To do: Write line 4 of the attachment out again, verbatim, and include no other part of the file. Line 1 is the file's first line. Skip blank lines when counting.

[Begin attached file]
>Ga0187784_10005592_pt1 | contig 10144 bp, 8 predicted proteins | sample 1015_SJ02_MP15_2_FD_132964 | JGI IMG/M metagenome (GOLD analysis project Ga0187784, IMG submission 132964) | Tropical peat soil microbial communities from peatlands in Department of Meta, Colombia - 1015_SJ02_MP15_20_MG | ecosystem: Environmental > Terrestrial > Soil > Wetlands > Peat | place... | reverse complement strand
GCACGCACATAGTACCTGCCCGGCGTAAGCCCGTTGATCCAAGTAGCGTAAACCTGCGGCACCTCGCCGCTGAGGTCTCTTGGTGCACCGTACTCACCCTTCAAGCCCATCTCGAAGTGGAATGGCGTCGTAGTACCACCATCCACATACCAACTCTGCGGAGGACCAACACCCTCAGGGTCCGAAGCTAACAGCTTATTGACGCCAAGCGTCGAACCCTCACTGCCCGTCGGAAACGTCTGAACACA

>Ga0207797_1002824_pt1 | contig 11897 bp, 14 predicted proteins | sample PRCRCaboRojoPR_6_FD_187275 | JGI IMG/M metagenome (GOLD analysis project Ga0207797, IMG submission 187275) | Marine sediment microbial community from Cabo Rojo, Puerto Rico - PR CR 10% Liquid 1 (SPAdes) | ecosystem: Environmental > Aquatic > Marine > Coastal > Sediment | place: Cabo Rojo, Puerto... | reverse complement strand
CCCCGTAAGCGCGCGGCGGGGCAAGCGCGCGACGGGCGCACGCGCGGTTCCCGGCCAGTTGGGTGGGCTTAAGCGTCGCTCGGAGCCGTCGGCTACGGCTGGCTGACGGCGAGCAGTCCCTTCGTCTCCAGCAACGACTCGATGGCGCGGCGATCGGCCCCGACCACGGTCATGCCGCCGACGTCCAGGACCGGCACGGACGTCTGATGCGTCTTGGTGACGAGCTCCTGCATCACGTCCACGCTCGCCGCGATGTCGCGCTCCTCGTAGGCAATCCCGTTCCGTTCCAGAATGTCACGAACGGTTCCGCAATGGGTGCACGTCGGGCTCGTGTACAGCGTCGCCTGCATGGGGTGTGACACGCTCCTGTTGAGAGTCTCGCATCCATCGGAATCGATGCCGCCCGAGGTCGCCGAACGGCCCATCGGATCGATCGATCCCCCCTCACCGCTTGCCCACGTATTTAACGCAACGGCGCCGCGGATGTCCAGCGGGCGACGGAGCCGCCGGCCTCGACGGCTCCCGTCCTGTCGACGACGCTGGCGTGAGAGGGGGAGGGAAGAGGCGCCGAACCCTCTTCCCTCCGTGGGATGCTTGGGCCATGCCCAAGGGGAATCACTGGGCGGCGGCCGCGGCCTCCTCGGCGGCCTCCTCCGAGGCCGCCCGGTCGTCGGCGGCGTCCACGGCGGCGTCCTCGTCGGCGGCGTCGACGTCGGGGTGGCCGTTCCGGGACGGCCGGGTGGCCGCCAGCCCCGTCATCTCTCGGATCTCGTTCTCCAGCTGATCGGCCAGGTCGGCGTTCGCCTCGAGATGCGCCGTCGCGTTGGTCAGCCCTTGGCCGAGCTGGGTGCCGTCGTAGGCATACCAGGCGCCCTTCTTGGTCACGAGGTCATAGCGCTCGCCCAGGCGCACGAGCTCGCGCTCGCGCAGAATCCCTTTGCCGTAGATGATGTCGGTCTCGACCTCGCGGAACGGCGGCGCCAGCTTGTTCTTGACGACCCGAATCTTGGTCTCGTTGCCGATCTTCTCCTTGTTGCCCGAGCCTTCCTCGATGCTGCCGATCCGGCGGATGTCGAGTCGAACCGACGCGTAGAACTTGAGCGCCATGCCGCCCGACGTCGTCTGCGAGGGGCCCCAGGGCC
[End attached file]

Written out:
CCCCGTAAGCGCGCGGCGGGGCAAGCGCGCGACGGGCGCACGCGCGGTTCCCGGCCAGTTGGGTGGGCTTAAGCGTCGCTCGGAGCCGTCGGCTACGGCTGGCTGACGGCGAGCAGTCCCTTCGTCTCCAGCAACGACTCGATGGCGCGGCGATCGGCCCCGACCACGGTCATGCCGCCGACGTCCAGGACCGGCACGGACGTCTGATGCGTCTTGGTGACGAGCTCCTGCATCACGTCCACGCTCGCCGCGATGTCGCGCTCCTCGTAGGCAATCCCGTTCCGTTCCAGAATGTCACGAACGGTTCCGCAATGGGTGCACGTCGGGCTCGTGTACAGCGTCGCCTGCATGGGGTGTGACACGCTCCTGTTGAGAGTCTCGCATCCATCGGAATCGATGCCGCCCGAGGTCGCCGAACGGCCCATCGGATCGATCGATCCCCCCTCACCGCTTGCCCACGTATTTAACGCAACGGCGCCGCGGATGTCCAGCGGGCGACGGAGCCGCCGGCCTCGACGGCTCCCGTCCTGTCGACGACGCTGGCGTGAGAGGGGGAGGGAAGAGGCGCCGAACCCTCTTCCCTCCGTGGGATGCTTGGGCCATGCCCAAGGGGAATCACTGGGCGGCGGCCGCGGCCTCCTCGGCGGCCTCCTCCGAGGCCGCCCGGTCGTCGGCGGCGTCCACGGCGGCGTCCTCGTCGGCGGCGTCGACGTCGGGGTGGCCGTTCCGGGACGGCCGGGTGGCCGCCAGCCCCGTCATCTCTCGGATCTCGTTCTCCAGCTGATCGGCCAGGTCGGCGTTCGCCTCGAGATGCGCCGTCGCGTTGGTCAGCCCTTGGCCGAGCTGGGTGCCGTCGTAGGCATACCAGGCGCCCTTCTTGGTCACGAGGTCATAGCGCTCGCCCAGGCGCACGAGCTCGCGCTCGCGCAGAATCCCTTTGCCGTAGATGATGTCGGTCTCGACCTCGCGGAACGGCGGCGCCAGCTTGTTCTTGACGACCCGAATCTTGGTCTCGTTGCCGATCTTCTCCTTGTTGCCCGAGCCTTCCTCGATGCTGCCGATCCGGCGGATGTCGAGTCGAACCGACGCGTAGAACTTGAGCGCCATGCCGCCCGACGTCGTCTGCGAGGGGCCCCAGGGCC